The 3-day Social Good Summit, happening in New York City (with smaller meet-ups and live-streamed around the world), is like a giant laboratory for social change. As world leaders meet at the UN to engage in high-level discussions about how to end extreme poverty, the Social Good Summit allows “regular people” to engage in dialogue on these same issues—using social media and technology as tools for change.
Hundreds of advocates, scientists, technologists and communicators (thousands if you include those “tuning in” via social media) come together to talk about the newest, craziest, most interesting and most effective ways to create social change globally. As you can imagine, excitement and energy run high.
We’re heading into the final day of the Summit so we thought we’d share some social good highlights so far—and give everyone inspiration for continuing to fight to improve the health and lives of the poorest people in the world. (And, by the way, don’t worry if you’re unsure about that phrase: social good. The Armchair Advocate defines it for you here.)
- Did you know that 84% of Millennials in the U.S. think it’s their duty to help the world become a better place? It’s true. But this young generation isn’t just about voting every 4 years. Young people are interested in new, innovative ways to create change globally through, for example, “conscious consumption” (purchasing products that make a difference like TOMS shoes or Warby Parker eyewear). What are your most creative thoughts for changing the world? Share below!
- There’s more interest in global health than ever before. It’s what Barbara Bush told Summit participants yesterday. The founder and CEO of Global Health Corps spoke yesterday about an effort in Burundi to raise interest in sex-ed in hard-to-reach communities by putting on public flash mobs. It’s all part of her organization’s mission to improve global health in poor countries by placing professionals in the US with fellows in poor countries to work with global health groups. You think an architect in the US can’t do something to improve global health in sub-Saharan Africa? Think again, says Bush.
- Malala. At this point, it’s almost unnecessary to write more than her name. But there is more to share. The 15 year old girl launched her group, Malala Fund, into the Twittersphere today and spoke at the Summit as well. With a quiet, centered speech, Malala spoke from the heart and soul about her quest to educate girls (and boys): “My dream is to see every girl educated, in every country.”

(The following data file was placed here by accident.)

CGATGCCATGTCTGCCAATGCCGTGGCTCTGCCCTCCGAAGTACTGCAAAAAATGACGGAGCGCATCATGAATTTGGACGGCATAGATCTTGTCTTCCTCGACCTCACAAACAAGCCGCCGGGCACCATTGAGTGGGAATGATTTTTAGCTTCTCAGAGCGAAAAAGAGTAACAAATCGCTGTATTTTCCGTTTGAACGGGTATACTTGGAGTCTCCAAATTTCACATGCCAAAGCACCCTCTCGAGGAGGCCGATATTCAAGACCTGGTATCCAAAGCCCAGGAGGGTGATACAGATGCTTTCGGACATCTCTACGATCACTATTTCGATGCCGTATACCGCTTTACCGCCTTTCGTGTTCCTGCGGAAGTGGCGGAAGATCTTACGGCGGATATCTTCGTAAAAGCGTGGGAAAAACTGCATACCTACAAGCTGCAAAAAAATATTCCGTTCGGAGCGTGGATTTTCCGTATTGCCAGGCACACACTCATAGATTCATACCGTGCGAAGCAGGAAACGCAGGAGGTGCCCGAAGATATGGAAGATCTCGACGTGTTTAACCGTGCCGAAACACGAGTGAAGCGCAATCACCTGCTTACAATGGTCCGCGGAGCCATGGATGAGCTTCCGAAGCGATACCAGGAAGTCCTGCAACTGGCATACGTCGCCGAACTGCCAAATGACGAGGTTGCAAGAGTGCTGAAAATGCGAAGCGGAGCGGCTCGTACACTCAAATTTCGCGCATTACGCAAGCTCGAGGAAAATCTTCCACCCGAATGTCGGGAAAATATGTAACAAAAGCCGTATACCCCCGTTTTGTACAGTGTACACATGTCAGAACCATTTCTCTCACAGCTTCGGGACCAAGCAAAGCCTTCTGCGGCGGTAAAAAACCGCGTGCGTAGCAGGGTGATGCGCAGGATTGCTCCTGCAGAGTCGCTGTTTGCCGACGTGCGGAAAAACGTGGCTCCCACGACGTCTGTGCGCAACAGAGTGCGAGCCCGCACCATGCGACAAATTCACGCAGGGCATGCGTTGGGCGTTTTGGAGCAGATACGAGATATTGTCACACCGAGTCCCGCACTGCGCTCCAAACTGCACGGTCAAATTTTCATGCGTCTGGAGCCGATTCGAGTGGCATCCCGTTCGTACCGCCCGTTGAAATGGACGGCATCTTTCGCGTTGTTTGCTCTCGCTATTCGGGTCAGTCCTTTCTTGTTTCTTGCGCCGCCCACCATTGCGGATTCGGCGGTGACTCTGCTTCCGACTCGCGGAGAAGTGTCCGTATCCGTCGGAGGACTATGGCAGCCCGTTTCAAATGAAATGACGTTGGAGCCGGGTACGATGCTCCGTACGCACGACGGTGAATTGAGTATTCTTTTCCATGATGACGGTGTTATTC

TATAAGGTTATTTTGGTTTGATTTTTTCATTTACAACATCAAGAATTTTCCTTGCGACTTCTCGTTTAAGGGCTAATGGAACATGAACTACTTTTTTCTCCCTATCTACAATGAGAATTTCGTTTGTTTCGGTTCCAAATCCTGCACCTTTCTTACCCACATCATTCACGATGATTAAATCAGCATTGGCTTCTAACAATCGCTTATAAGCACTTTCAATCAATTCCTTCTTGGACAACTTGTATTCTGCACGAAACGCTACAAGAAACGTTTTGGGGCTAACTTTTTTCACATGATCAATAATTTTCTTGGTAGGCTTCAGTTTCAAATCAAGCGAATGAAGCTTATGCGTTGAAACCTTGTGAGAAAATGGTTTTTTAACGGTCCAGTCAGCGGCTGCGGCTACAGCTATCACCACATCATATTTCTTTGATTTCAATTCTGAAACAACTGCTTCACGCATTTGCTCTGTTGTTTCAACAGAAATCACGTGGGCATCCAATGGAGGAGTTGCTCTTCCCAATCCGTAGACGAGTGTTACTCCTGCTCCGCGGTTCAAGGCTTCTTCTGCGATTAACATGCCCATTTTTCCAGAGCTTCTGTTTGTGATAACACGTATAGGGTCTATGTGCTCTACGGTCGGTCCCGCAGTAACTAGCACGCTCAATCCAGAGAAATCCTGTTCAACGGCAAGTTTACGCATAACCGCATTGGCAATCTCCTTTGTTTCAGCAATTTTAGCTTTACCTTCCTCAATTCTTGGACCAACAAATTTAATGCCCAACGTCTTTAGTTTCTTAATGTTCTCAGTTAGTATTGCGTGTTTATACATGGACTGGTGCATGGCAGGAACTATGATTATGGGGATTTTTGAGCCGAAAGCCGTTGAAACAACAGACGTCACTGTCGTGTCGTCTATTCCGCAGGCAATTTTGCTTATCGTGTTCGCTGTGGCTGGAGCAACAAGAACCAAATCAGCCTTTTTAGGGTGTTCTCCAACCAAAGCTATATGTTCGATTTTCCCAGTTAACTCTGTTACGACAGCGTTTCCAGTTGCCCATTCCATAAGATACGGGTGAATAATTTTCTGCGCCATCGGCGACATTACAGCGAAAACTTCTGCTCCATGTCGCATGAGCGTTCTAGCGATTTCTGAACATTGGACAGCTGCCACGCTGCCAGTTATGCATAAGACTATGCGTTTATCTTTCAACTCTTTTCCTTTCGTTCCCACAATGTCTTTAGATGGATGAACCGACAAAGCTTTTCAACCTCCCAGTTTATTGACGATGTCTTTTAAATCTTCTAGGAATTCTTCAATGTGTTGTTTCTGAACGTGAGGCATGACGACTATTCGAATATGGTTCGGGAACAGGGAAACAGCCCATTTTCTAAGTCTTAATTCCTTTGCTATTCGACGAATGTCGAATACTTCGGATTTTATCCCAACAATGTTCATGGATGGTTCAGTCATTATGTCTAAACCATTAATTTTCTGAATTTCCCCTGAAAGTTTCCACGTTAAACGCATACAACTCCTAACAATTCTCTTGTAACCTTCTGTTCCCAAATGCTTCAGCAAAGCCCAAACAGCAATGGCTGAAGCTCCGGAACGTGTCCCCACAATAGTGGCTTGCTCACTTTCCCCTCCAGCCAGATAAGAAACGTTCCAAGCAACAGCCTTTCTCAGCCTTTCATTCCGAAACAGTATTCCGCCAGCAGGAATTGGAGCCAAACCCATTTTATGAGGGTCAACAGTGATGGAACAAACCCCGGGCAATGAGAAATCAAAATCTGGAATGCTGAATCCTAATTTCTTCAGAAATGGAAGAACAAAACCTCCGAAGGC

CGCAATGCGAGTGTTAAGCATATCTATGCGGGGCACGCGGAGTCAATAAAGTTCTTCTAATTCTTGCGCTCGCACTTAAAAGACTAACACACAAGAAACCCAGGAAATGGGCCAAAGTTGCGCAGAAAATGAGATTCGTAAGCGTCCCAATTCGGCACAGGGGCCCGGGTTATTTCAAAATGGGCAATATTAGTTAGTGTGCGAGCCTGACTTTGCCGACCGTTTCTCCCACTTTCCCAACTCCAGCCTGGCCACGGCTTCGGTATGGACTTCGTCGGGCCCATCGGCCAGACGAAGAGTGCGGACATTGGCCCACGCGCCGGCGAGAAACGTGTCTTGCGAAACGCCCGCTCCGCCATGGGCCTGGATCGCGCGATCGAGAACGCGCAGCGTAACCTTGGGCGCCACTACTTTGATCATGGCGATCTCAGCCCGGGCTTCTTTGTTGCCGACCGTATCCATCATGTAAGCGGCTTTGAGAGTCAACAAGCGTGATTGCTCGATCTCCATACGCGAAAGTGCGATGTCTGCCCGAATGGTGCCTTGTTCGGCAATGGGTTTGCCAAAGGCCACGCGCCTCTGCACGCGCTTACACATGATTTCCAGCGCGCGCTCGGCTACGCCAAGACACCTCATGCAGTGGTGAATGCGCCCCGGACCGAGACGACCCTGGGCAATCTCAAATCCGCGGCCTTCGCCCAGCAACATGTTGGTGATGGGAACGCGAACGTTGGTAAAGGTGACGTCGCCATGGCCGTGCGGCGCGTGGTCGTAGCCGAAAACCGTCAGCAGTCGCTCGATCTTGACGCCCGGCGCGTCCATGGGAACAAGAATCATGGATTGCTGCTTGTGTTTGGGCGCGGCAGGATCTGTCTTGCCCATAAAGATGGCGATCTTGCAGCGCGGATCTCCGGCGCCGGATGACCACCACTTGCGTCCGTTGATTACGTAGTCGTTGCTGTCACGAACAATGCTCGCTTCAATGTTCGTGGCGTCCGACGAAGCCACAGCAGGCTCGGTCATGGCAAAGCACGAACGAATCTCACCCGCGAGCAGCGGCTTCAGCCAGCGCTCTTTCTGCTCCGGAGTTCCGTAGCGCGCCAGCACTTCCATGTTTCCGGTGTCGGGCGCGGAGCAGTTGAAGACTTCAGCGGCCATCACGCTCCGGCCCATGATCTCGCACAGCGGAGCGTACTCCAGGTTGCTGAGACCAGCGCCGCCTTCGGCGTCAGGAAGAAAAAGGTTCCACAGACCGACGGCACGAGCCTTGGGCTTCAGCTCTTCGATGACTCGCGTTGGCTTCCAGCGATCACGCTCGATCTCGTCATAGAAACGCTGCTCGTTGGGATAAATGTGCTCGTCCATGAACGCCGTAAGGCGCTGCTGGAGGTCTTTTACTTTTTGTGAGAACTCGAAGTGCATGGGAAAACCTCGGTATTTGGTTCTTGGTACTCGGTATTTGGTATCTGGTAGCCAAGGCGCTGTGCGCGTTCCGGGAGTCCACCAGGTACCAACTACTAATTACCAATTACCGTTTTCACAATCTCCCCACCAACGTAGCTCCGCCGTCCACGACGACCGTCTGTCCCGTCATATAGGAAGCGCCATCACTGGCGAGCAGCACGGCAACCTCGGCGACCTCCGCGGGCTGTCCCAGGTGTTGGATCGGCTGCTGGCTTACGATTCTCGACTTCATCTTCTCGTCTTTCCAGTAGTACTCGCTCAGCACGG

- Technology can be a powerful connector. Melinda Gates spoke at the Summit today and in her usual commanding way, she immediately brought it back to people: women, children, and families. She spoke about her own journey towards fully understanding the depth of child mortality and extreme poverty, when she met families in India and Thailand struggling with both. But that, with technology and tools used well, we can all move from understanding to action: “I think we have the power today with the technology in our hands that not everyone will have to take a flight to Africa or India or Thailand," she says. "We can connect people to those stories, and get people to move to action. That's my hope."
- +SocialGood. There are so many people, speakers at the Summit and attendees, working hard and with exhaustive creativity, to do amazing things in service to changing the world for the better. We can’t list them all but we want to highlight the +SocialGood platform because it’s a way to continue the conversation, and continue the action, after the Summit is done and the doors are closed. Ambassador for the new platform, Maria Ressa, founder of the news and action site, Rappler.com, sums it up perfectly: “If each of us takes one small action, millions of us can do what one can never do alone. You are heroes.”